Donald Trump’s candidacy exposed a burning, and heretofore mostly concealed, resentment of immigrants among large segments of the Republican base. As the campaign has proceeded, it has exposed a second related resentment, which Republicans have only barely concealed: paranoia and hate against Muslim-Americans. Ben Carson’s assertion yesterday that a Muslim should not be allowed to serve as president — chilling in its mild, almost sleepy frankness — laid bare a majority sentiment among his party’s voters. Right-wing Islamophobia provides a new, mainly untapped source of populist resentment into which Trump, Carson, and several other social conservatives can tap. It is also a source of embarrassment for party elites committed to the delusion that their party is mostly innocent of bigotry.
Unfortunately for them, the bigotry keeps popping out everywhere. Thursday night at a Donald Trump rally, a man in the audience began his question, “We have a problem in this country. It’s called Muslims,” and proceeded to assert that President Obama is a Muslim, Muslims have established “training camps,” asked Trump to “get rid of them” — “them” probably referring to the “camps” rather than the Muslims themselves. (Alleged domestic Muslim terrorist-training camps are the subject of widespread conspiracy theorizing on Fox News and other respected Republican news sources.) Trump indulged these lunatic fantasies rather than repudiate them even slightly, promising vaguely, “We’re going to be looking at that, and plenty of other things.” According to National Review’s Charles C.W. Cooke, this episode tells us nothing whatsoever about the party whose supporters have made Trump their front-runner for months. “What about the Republican party?” asks Cooke. “Should we presume that Trump and his interlocutor are indicative of the whole? Of course we shouldn’t.”
Cooke argues that this is merely a case of political dirty tricks, not some wider bigotry. “The employment of underhanded tactics is universal in politics,” he says. Why, in 2008, a Hillary Clinton staffer was forced to resign for forwarding an email suggesting that Obama was Muslim. Cooke locates the significance of this episode in the fact that a junior Clinton staffer peddled a conspiracy theory, rather than the fact that Clinton forced this junior staffer to resign. No pervasive bigotry here! Just old-fashioned bipartisan dirty tricks.
Also completely unrelated to any bigotry is the arrest and handcuffing of Ahmed Mohamed, a winsome, nerdy 14-year-old in Irving, Texas, who proudly brought a homemade clock to school only for police and school authorities to insist he was a terrorist. National Review has no less than four articles (here, here, here, and here) dismissing any connection between this episode and so-called bias against Muslims. It is a “phony case of Islamophobia,” writes Kevin Williamson. “If it’s a comment on anything, it’s on the astonishing deficit of common sense at MacArthur High School and among local authorities,” and “Stupidity is equal-opportunity,” insists Ian Tuttle. “[B]lowing up a non-event is a way to stoke the idea that discrimination against Muslims is a pervasive problem in American life,” argues David Harsanyi. “[T]he Left’s false-moralist brigades are using Ahmed as a pivot to portray America as an inherently racist, ignorant nation,” cried Tom Rogan.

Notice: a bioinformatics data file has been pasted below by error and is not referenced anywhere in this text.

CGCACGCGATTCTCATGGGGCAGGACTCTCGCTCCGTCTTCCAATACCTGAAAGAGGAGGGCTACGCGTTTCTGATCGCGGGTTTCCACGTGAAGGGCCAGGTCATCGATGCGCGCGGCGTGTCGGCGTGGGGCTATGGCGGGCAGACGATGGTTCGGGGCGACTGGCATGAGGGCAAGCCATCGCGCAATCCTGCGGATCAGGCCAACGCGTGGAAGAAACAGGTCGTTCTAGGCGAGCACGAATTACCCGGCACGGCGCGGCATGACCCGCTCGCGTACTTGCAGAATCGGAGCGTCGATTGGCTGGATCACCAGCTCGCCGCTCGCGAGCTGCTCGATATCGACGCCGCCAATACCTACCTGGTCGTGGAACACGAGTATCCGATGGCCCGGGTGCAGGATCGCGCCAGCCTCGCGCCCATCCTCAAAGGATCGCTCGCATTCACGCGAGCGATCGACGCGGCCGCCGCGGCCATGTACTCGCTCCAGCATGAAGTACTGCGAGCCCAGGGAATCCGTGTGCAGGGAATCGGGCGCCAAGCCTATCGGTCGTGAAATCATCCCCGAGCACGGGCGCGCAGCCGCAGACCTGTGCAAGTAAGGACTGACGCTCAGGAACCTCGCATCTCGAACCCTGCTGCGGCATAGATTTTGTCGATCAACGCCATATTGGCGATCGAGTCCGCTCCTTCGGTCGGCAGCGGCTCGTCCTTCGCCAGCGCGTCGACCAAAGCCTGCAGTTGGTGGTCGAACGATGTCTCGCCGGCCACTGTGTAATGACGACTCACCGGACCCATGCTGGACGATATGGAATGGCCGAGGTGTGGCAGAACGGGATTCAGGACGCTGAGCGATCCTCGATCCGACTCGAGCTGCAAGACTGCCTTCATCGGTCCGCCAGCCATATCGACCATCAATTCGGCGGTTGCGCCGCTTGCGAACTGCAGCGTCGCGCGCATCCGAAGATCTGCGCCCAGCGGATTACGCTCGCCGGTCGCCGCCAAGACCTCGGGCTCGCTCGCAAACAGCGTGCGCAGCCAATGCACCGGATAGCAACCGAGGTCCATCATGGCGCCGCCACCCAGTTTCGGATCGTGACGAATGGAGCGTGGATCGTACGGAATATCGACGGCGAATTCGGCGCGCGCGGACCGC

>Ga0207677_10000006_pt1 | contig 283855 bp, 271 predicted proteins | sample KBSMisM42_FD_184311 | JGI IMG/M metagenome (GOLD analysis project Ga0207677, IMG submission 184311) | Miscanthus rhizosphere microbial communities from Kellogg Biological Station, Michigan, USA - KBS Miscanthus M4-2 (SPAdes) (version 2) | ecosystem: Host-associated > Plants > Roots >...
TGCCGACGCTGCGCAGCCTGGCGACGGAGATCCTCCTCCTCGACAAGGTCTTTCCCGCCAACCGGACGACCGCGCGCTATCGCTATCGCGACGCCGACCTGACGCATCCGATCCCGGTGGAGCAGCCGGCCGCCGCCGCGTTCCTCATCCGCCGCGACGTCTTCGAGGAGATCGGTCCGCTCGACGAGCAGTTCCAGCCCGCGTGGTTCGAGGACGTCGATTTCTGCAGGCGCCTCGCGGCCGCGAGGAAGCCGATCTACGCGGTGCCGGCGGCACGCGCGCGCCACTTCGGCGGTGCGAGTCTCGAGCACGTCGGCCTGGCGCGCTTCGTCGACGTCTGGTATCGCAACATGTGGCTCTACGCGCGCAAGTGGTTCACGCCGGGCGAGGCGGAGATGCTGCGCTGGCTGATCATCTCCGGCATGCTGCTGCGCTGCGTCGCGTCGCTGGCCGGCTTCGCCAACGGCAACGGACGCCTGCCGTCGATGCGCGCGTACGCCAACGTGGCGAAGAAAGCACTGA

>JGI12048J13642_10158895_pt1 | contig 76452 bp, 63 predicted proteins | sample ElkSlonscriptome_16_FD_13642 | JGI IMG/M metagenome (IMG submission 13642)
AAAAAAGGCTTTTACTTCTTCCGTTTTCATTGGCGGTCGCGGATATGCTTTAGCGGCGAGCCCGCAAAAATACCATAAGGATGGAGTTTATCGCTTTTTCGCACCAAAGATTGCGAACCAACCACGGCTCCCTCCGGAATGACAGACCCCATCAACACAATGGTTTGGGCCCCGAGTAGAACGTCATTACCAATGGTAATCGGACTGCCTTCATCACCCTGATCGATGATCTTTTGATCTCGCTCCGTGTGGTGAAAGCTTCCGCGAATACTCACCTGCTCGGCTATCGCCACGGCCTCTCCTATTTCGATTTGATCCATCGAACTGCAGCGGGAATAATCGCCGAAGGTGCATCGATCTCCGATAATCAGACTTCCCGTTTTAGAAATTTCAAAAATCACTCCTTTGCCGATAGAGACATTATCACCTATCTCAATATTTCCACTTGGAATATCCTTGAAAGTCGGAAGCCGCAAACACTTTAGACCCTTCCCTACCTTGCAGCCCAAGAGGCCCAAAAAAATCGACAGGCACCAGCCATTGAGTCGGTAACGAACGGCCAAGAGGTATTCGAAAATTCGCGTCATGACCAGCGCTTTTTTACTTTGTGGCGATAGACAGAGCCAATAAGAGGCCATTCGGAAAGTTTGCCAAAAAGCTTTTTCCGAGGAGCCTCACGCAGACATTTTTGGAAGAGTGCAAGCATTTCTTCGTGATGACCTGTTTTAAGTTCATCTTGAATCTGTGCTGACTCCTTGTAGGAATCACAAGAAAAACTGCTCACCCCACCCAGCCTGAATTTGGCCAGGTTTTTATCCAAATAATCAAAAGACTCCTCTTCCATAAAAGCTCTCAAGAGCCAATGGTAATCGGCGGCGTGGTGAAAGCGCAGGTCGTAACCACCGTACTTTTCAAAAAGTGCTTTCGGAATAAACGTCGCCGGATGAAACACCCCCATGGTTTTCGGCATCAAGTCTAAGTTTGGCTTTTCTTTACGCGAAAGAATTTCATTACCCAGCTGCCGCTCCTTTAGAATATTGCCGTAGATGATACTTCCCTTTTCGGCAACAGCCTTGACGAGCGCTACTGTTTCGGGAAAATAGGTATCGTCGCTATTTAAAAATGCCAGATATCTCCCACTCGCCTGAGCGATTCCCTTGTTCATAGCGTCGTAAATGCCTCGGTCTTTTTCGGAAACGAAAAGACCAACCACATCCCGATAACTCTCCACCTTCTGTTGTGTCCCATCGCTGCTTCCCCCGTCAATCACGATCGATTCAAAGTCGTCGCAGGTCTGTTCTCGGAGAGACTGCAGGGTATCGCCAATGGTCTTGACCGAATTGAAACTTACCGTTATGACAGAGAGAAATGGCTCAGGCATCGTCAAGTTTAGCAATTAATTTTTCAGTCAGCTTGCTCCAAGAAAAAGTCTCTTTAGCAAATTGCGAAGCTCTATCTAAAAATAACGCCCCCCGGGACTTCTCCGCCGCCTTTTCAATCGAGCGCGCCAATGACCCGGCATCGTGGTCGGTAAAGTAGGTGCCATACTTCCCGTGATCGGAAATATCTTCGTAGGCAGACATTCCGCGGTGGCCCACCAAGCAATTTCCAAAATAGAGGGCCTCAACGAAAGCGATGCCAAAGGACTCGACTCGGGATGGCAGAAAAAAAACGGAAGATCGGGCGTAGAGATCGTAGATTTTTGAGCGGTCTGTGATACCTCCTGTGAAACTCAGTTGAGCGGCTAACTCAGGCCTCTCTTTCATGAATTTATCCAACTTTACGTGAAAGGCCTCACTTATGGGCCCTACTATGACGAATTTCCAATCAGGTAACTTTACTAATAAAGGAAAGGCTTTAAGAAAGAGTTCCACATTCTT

The National Review writers who are upset with the people who are upset about Mohamed’s treatment do have a point: Schools do overreact to imaginary security threats all the time. It is impossible to prove that his experience is the direct result of anti-Muslim hysteria. However, it is demonstrably true that conservative politicians in Irving, Texas, have stoked anti-Muslim paranoia. Irving’s mayor promoted a law designed to stop the hyperventilated threat of Sharia law on American soil.
It is also noteworthy that, rather than dismissing the treatment of young Ahmed Mohamed as the same sort of unfairness experienced by white schoolkids, some conservatives are openly defending it. Pamela Geller, writing for Breitbart, argues, “The whole thing has clearly been a setup.” Rush Limbaugh rants, “Innocent little 14-year-old Ahmed Mohamed has a brilliant science project, a brilliant clock, a new way of doing a clock. (Yeah, one looks just like a bomb in a briefcase.)” The Center for Security Policy, a right-wing think tank that in the last year has partnered with such figures as Ted Cruz, Trump, Bobby Jindal, George Pataki, John Bolton, and Rick Santorum, has called Mohamed’s clock “half a bomb.” So, yes, American kids of any religion could be subject to overzealous administrators. But white kids tend not to be smeared as anti-American plotters by thought leaders within one of the two major political parties even after their innocence has been demonstrated.
It is true that many Republicans have opposed the tide of anti-Muslim sentiment that has risen within their party. Some, like Michael Gerson, have denounced this trend forcefully, attempting to revive the admirable, bygone Bush-era doctrine that distinguished between radical Islam and the majority of Muslims. But mostly, social conservatives have treated their Muslim-hating contingent just as they treat their anti-same-sex-marriage brethren: as idealists persecuted for their convictions. Rick Santorum, who is not shy about interjecting his opinion into the controversy of the day, hid behind the First Amendment as a reason to abstain from comment on recent outbursts within his party:
Of course, nobody is challenging the legal right of conservatives to voice bigoted sentiments. The sentiments themselves are the issue. Alas, most of the conservatives not openly committed to anti-Muslim bigotry have experienced its resurgence not for what it is, but as a smear campaign against conservatives themselves.